WE REMEMBER. WE CELEBRATE. WE BELIEVE
REMEMBERING BROTHER VINCENT DAMIAN
given by Brother Owen Ormsby
brothers. We are professed religious who have heard the call
of Jesus and have chosen to follow him. But we are not just
brothers…we are Marist brothers and we take as our model St.
Marcellin Champagnat. We live by his spirit…he guides our
footsteps …and our decisions…and we believe that we are heirs
of his charism.
should not come as any surprise that the parallels between
Father Champagnat and Brother Vincent Damian are striking:
witness to the cause of beatification described Marcellin
Champagnat in this way: “He was a little daunting to meet at
first, but he quickly put at ease whoever came into contact
with him. He was feared by some who knew him poorly, but he
was loved by those who knew any thing of his real self.”
Because he was a true son of Champagnat, one might also
describe Brother Vincent Damian in the same manner. He could
be a daunting much at ease. Some feared him, most respected
him, but there is no doubt that he was very, very loved by
those who knew him well…
young curate Marcellin was assigned to a small hamlet parish
where he had to travel distances daily in order to serve those
entrusted to him.
Francis Philip left his home at the age of 14 to enter the
Juniorate of the Marist Brothers. After his profession of vows
he spent 5 years at St. Helena’s High School in the Bronx
where he taught French and Typing. During the summer of 1962,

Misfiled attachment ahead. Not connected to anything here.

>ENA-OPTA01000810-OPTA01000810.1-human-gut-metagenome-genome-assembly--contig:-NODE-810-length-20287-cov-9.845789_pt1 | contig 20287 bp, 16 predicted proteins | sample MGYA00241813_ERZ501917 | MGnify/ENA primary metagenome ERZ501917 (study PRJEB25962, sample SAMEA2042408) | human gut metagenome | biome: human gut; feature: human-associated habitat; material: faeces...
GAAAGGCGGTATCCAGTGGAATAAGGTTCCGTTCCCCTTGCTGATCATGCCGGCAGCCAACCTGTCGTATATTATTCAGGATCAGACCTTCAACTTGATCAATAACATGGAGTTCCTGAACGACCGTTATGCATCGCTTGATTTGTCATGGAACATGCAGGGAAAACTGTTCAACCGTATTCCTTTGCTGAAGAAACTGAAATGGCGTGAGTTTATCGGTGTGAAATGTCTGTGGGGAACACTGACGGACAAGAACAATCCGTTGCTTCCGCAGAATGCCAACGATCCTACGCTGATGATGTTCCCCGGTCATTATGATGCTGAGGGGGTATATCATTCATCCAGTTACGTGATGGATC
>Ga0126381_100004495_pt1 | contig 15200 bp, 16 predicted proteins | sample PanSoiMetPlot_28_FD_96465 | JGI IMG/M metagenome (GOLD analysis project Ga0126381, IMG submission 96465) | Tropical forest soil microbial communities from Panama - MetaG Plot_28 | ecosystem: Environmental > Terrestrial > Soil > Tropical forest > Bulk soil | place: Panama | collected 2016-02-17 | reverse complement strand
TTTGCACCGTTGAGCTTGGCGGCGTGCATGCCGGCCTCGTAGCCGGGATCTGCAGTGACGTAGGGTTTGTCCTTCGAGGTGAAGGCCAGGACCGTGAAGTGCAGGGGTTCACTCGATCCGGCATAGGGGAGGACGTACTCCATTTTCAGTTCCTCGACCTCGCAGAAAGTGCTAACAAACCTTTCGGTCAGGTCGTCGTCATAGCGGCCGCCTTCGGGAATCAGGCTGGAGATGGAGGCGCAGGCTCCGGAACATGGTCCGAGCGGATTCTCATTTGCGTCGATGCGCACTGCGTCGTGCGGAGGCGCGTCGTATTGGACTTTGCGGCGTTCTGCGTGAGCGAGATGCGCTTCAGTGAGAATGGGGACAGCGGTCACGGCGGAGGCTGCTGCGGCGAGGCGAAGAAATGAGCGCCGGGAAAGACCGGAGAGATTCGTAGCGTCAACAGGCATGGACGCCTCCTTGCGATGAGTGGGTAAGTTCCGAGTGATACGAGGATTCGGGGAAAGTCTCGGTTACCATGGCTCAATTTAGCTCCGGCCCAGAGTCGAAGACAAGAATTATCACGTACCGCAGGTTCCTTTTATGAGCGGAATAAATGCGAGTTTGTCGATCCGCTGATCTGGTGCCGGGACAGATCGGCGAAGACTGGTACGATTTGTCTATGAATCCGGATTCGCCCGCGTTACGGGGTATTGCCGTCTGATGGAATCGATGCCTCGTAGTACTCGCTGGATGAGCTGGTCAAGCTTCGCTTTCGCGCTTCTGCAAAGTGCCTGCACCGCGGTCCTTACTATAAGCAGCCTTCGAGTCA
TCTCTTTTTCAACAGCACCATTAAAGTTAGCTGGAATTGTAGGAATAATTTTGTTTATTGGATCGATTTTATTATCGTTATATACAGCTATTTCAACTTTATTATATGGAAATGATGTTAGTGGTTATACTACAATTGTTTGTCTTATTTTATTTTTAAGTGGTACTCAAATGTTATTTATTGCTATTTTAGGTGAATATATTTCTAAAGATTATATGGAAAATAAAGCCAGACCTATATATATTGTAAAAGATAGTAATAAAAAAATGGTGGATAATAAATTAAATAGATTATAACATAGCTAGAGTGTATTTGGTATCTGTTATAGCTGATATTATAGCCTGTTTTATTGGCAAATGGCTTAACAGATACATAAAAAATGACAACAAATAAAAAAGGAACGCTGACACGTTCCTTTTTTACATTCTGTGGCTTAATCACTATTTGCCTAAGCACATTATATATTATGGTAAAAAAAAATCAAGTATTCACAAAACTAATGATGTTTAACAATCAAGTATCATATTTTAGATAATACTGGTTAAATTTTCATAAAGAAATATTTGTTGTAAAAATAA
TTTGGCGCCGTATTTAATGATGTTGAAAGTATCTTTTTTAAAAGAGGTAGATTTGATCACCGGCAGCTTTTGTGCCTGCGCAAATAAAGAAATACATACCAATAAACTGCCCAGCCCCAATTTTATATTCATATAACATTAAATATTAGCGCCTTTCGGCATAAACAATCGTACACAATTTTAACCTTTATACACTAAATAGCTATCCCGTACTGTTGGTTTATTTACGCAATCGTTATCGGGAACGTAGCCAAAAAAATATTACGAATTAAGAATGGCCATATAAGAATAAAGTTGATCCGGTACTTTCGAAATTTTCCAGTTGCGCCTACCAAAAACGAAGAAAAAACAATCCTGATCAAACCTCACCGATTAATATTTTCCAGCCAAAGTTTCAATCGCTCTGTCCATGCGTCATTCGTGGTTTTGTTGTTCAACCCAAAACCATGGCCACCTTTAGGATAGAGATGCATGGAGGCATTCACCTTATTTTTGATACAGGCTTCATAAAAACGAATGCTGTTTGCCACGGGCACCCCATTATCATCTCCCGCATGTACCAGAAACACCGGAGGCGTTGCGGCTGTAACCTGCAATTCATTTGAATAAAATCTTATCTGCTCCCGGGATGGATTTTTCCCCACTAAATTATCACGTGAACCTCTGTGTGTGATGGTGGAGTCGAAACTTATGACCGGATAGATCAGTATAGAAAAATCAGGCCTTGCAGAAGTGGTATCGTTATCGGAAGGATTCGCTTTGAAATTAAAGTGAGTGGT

the young brother received word through the grapevine that he
was being re-assigned to “the Plains of Scotch.” There he was
to begin the Marist Brothers presence at Union Catholic High
School. Little did Vinny know at that time that he was to
spend the rest of his years as a Marist Brother living in the
Garden State and serving the Church of Newark for more than 45
Vinny’s first introduction to RC [Roselle Catholic] also came in September of
1962. The Brothers residence was still being built at Union
Catholic, so Vinny moved into his first New Jersey home – St. Walbereger’s Orphanage. Bro. Vincent and Bro. Faustin lived
here at Roselle Catholic and commuted daily to Union Catholic
for an entire year. Vinny often recalled his bedroom. It was a
first floor sitting parlor. quite large with huge florescent
light bulbs hanging from the ceiling by a thin metal chain.
Vinny did not sleep very well.
Marcellin faced challenges everyday of his life. He started
our congregation in 1817 with just two brothers and at the